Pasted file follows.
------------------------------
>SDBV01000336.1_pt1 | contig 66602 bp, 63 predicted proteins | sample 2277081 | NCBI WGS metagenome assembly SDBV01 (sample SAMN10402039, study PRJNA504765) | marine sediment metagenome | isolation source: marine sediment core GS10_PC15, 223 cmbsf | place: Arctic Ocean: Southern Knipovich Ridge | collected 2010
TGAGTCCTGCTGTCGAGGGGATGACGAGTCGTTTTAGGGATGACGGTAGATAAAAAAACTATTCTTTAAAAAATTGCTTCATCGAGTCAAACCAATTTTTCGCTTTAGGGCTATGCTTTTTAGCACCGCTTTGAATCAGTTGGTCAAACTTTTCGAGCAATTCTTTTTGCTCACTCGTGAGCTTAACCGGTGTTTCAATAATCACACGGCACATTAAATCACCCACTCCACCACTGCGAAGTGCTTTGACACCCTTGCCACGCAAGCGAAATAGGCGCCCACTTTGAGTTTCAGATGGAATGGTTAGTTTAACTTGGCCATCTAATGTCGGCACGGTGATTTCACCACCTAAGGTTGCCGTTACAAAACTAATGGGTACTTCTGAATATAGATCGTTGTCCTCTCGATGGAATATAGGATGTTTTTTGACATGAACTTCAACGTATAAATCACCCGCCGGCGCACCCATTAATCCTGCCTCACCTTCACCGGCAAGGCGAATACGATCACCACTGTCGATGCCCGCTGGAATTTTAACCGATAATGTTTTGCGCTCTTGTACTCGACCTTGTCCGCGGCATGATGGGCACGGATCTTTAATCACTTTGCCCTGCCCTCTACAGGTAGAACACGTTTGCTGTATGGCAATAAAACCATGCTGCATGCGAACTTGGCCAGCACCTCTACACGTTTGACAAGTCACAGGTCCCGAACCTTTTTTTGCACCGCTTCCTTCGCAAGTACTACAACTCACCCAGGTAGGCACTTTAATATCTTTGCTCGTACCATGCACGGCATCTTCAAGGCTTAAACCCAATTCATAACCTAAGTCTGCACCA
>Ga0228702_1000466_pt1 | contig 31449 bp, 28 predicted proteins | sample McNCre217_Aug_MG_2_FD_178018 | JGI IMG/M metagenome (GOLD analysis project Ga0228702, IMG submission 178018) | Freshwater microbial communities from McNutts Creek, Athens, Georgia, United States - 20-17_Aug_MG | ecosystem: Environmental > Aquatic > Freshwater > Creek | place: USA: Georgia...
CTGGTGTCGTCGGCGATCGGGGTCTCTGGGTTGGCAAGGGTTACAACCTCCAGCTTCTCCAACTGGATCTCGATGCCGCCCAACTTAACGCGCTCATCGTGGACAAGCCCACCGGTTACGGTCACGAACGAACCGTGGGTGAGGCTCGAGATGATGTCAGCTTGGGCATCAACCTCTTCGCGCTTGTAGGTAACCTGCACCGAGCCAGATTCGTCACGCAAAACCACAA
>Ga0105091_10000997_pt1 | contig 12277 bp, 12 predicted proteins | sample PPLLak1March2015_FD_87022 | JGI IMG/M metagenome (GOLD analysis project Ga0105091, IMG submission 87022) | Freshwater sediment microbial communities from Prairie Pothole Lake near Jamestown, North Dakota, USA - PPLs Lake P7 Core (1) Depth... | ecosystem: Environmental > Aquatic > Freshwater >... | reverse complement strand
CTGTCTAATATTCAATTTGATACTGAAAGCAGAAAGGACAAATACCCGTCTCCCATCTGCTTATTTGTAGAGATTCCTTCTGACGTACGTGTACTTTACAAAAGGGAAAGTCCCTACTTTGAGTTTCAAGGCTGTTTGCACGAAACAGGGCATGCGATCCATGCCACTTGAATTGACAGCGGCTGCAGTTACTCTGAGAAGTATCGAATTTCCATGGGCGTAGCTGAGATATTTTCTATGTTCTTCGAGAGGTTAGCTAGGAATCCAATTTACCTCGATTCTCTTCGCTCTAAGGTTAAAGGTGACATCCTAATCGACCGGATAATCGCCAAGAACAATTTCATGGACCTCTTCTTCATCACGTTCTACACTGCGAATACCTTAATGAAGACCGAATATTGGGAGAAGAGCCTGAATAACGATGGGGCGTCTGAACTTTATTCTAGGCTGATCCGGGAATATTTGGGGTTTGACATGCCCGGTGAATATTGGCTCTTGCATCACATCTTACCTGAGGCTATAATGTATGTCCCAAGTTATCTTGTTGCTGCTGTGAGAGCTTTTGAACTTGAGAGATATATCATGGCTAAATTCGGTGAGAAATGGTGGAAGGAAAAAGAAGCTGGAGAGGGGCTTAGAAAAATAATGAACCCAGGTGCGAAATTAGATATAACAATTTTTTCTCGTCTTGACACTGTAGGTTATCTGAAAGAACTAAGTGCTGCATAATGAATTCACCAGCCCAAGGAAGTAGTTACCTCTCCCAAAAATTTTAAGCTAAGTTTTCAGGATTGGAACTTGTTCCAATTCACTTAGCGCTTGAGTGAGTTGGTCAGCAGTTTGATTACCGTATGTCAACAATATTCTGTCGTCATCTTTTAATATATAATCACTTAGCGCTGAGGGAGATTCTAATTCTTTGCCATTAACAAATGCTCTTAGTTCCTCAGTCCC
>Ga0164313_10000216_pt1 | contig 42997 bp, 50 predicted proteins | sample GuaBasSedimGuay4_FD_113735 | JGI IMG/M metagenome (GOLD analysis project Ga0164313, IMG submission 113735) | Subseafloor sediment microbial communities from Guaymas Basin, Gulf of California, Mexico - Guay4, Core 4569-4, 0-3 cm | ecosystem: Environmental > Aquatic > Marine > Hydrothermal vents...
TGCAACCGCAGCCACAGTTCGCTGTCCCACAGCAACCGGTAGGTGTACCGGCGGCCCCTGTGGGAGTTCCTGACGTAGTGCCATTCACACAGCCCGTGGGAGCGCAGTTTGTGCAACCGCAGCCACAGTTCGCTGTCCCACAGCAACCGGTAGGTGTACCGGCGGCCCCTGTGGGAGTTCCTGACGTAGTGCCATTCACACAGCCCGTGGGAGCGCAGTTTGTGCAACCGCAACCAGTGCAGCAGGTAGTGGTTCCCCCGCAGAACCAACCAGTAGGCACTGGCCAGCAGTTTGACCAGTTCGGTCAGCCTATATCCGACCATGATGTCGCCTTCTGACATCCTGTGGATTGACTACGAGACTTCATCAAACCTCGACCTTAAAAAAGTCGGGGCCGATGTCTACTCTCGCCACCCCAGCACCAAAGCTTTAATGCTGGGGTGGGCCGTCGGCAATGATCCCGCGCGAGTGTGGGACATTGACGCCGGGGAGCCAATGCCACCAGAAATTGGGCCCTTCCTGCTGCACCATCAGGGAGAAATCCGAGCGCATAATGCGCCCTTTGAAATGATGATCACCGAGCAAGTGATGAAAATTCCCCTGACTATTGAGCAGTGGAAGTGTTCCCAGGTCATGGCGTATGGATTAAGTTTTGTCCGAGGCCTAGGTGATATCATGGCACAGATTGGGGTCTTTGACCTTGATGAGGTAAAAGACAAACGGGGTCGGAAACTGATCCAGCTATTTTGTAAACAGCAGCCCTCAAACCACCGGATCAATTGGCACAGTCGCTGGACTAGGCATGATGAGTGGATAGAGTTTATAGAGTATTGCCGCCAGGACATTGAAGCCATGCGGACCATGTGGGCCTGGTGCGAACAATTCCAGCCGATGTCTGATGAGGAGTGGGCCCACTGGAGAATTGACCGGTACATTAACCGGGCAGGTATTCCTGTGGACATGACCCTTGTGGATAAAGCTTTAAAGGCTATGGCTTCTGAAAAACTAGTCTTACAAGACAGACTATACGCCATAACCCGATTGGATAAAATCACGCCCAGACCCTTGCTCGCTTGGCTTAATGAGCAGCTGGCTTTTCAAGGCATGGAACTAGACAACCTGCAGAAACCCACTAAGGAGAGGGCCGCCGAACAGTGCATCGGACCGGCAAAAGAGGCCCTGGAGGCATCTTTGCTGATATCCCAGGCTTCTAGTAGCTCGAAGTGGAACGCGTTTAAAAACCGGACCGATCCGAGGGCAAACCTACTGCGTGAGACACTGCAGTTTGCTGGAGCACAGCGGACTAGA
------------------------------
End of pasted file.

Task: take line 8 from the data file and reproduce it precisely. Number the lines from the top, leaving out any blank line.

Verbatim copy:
TGCAACCGCAGCCACAGTTCGCTGTCCCACAGCAACCGGTAGGTGTACCGGCGGCCCCTGTGGGAGTTCCTGACGTAGTGCCATTCACACAGCCCGTGGGAGCGCAGTTTGTGCAACCGCAGCCACAGTTCGCTGTCCCACAGCAACCGGTAGGTGTACCGGCGGCCCCTGTGGGAGTTCCTGACGTAGTGCCATTCACACAGCCCGTGGGAGCGCAGTTTGTGCAACCGCAACCAGTGCAGCAGGTAGTGGTTCCCCCGCAGAACCAACCAGTAGGCACTGGCCAGCAGTTTGACCAGTTCGGTCAGCCTATATCCGACCATGATGTCGCCTTCTGACATCCTGTGGATTGACTACGAGACTTCATCAAACCTCGACCTTAAAAAAGTCGGGGCCGATGTCTACTCTCGCCACCCCAGCACCAAAGCTTTAATGCTGGGGTGGGCCGTCGGCAATGATCCCGCGCGAGTGTGGGACATTGACGCCGGGGAGCCAATGCCACCAGAAATTGGGCCCTTCCTGCTGCACCATCAGGGAGAAATCCGAGCGCATAATGCGCCCTTTGAAATGATGATCACCGAGCAAGTGATGAAAATTCCCCTGACTATTGAGCAGTGGAAGTGTTCCCAGGTCATGGCGTATGGATTAAGTTTTGTCCGAGGCCTAGGTGATATCATGGCACAGATTGGGGTCTTTGACCTTGATGAGGTAAAAGACAAACGGGGTCGGAAACTGATCCAGCTATTTTGTAAACAGCAGCCCTCAAACCACCGGATCAATTGGCACAGTCGCTGGACTAGGCATGATGAGTGGATAGAGTTTATAGAGTATTGCCGCCAGGACATTGAAGCCATGCGGACCATGTGGGCCTGGTGCGAACAATTCCAGCCGATGTCTGATGAGGAGTGGGCCCACTGGAGAATTGACCGGTACATTAACCGGGCAGGTATTCCTGTGGACATGACCCTTGTGGATAAAGCTTTAAAGGCTATGGCTTCTGAAAAACTAGTCTTACAAGACAGACTATACGCCATAACCCGATTGGATAAAATCACGCCCAGACCCTTGCTCGCTTGGCTTAATGAGCAGCTGGCTTTTCAAGGCATGGAACTAGACAACCTGCAGAAACCCACTAAGGAGAGGGCCGCCGAACAGTGCATCGGACCGGCAAAAGAGGCCCTGGAGGCATCTTTGCTGATATCCCAGGCTTCTAGTAGCTCGAAGTGGAACGCGTTTAAAAACCGGACCGATCCGAGGGCAAACCTACTGCGTGAGACACTGCAGTTTGCTGGAGCACAGCGGACTAGA